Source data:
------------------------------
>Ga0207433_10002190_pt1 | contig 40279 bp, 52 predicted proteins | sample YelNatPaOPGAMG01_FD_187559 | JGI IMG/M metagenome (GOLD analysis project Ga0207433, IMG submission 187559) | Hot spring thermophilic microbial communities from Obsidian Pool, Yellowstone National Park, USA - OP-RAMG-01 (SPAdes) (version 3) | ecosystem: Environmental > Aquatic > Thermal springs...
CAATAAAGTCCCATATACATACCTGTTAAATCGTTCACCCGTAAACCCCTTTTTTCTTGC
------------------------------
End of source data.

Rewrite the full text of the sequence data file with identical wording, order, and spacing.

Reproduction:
>Ga0207433_10002190_pt1 | contig 40279 bp, 52 predicted proteins | sample YelNatPaOPGAMG01_FD_187559 | JGI IMG/M metagenome (GOLD analysis project Ga0207433, IMG submission 187559) | Hot spring thermophilic microbial communities from Obsidian Pool, Yellowstone National Park, USA - OP-RAMG-01 (SPAdes) (version 3) | ecosystem: Environmental > Aquatic > Thermal springs...
CAATAAAGTCCCATATACATACCTGTTAAATCGTTCACCCGTAAACCCCTTTTTTCTTGC